OR WILL THEY?
Occasionally in this series I’ve compared the exoskeletons we’ve been looking at to some contemporary real-life examples. At this early stage, the films we’re watching are all predicting a futuristic technology; and I never thought I’d be able to say this, but The Wrong Trousers is by far the most accurate prediction we’ve seen. It’s almost non-fiction at this point.
The REX – from Rex Bionics – is a robotic exoskeleton designed to grant freedom of movement to non-ambulatory wheelchair users. This is a set of robot legs that are real and exist right now. I mean, for me that’s the true sign that we live in the future.
From what I’ve seen of their promotional videos, the REX isn’t exactly Techno Trousers. It’s less ‘upside-down diamond heist’ and more ‘walking slowly across your living room.’ But that’s still pretty amazing. And it does stairs! Stairs!
There’s still all the usual problems to do with charging the batteries, and the REX website implies you need to have a certain “hip width” to use it… but the way I see it, this technology’s only going to get better. That’s what I’m excited about.
Now, over the course of this blog, I’ve had this running gag about a scene from The Ambushers that’s eerily similar to the famous Queen/Loader fight at the end of Aliens. Unfortunately, The Wrong Trousers doesn’t feature that scene, so I don’t get to make the joke.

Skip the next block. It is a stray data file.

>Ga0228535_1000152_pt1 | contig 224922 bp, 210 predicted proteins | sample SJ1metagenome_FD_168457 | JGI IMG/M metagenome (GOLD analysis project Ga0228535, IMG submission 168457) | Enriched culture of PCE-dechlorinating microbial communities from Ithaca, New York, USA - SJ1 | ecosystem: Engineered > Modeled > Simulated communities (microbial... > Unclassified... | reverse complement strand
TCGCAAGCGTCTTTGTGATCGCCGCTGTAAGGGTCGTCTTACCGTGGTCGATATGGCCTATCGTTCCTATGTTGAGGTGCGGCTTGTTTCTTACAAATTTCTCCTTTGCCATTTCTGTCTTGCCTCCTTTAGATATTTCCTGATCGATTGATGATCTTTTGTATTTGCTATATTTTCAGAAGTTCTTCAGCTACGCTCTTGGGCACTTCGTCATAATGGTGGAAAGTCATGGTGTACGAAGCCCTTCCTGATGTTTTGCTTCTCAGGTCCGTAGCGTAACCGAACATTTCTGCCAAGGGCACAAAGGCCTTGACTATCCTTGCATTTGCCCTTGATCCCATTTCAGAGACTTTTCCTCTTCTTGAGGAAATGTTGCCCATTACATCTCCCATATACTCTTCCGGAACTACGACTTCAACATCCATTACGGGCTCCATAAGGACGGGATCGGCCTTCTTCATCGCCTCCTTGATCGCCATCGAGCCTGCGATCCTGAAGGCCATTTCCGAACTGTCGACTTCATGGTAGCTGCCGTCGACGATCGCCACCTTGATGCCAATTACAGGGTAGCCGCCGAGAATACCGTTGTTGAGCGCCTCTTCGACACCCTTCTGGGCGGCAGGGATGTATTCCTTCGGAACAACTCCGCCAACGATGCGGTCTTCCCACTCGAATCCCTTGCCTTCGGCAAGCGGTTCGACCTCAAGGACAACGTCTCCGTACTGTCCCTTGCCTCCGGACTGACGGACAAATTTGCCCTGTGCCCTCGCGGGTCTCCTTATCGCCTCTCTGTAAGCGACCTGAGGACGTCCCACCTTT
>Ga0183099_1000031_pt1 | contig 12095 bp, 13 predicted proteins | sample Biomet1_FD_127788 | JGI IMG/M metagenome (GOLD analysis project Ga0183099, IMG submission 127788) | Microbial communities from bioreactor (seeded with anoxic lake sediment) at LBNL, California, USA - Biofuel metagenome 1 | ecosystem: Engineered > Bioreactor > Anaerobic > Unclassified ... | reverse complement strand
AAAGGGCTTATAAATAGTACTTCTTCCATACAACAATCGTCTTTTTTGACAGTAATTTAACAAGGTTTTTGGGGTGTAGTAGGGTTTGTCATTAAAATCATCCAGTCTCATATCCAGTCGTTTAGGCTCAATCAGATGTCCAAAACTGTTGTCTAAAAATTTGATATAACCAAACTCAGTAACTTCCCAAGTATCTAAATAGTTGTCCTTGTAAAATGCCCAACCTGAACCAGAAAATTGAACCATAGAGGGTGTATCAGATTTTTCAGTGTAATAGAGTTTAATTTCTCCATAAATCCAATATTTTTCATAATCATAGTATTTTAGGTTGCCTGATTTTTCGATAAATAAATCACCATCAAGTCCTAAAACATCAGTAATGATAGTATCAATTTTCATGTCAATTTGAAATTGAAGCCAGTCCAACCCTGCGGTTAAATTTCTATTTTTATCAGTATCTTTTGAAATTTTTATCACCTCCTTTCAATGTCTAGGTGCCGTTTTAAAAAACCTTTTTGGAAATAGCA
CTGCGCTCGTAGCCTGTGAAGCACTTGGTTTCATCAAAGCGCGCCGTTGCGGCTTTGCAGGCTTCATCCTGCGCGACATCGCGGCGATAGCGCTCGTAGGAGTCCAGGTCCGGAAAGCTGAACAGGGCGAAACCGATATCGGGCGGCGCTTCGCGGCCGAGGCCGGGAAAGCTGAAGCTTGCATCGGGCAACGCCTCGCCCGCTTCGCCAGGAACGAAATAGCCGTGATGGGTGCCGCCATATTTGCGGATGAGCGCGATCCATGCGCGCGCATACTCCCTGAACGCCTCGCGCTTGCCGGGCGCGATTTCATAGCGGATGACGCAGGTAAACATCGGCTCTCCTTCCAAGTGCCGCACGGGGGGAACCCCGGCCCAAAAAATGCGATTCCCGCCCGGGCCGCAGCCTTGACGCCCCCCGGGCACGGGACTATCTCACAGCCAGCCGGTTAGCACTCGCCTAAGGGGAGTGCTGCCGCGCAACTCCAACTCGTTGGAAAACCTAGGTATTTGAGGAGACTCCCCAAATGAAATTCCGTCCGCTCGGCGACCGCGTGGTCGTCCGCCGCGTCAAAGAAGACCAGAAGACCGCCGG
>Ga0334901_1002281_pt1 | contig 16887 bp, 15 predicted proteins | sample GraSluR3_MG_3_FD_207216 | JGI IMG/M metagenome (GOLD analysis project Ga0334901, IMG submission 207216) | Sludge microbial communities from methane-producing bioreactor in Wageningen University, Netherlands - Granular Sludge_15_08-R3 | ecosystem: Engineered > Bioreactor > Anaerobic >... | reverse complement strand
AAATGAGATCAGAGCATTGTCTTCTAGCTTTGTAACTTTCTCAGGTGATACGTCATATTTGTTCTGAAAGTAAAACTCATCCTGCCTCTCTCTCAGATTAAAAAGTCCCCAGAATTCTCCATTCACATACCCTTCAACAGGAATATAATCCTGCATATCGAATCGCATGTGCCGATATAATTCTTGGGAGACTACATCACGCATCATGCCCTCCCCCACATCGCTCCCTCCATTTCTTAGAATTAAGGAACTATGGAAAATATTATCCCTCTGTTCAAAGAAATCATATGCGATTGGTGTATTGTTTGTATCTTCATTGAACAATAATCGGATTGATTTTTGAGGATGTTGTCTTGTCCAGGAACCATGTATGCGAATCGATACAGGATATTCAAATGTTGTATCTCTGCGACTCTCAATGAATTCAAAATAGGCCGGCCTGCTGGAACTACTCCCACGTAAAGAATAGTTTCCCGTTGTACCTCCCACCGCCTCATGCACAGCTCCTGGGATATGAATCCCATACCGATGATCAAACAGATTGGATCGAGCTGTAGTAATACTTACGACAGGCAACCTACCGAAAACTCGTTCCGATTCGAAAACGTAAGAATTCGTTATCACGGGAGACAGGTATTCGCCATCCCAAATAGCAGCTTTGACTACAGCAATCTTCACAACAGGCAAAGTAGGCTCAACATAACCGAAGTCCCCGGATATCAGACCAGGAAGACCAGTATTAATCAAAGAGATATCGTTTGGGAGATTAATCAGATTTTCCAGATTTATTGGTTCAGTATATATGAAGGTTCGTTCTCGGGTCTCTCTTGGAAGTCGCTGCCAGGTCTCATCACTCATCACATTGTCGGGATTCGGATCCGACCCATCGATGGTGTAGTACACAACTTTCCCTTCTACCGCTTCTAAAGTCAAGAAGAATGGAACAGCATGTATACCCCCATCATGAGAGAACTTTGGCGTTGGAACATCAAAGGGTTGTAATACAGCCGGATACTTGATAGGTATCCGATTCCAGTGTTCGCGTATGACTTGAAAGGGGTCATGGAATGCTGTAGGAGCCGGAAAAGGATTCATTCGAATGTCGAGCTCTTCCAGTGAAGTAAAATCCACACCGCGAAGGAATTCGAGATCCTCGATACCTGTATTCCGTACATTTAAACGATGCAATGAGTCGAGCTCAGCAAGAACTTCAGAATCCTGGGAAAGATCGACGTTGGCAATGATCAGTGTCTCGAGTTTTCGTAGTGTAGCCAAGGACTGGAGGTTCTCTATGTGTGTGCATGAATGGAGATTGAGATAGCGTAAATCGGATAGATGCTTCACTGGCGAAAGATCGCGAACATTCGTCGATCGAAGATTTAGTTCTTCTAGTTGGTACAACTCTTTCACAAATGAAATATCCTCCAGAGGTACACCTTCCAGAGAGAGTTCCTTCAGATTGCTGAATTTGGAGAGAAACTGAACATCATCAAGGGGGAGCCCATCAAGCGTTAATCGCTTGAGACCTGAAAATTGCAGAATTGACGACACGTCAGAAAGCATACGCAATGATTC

Enter 2008’s A Matter of Loaf and Death.
In the climactic battle of this episode, Wallace plays the helpless invalid (Newt / Matt Helm), trapped in an industrial environment by a female serial killer (Piella Bakewell / the Alien Queen.) He gets saved at the last minute by Fluffles (Ellen Ripley / Sheila Sommers) a poodle piloting a modified forklift. It’s a lovingly detailed homage, with Wallace hiding under a grate in the floor, POV shots of Piella all but gnashing her teeth through the forklift bars, and I suspect the liquid dough Gromit falls into – rendering him unable to help – might even be a child-friendly analogue to Bishop’s android blood.
I’d love to argue that the recurrence of this scene is the result of some ancient myth, some exoskeletal Ur narrative, but I’m pretty sure Aardman just felt like throwing in a treat for Aliens fans. Nevertheless, I thought it was worth mentioning that this franchise – fifteen years and a feature film after its brief tryst with exoframe cinema – took a moment to stop, and throw a respectful nod to the subgenre it had unwittingly helped to build.
A Matter of Loaf and Death acknowledges the fact that powered exoskeletons, while only appearing once in the series, are woven inextricably into its DNA. Linked through their passion for marvellous, nonsensical contraptions, Wallace and Gromit will forever be a part of exoframe cinema, and vice versa.* This has since been amended. Wallace and Gromit’s position on the list is secured.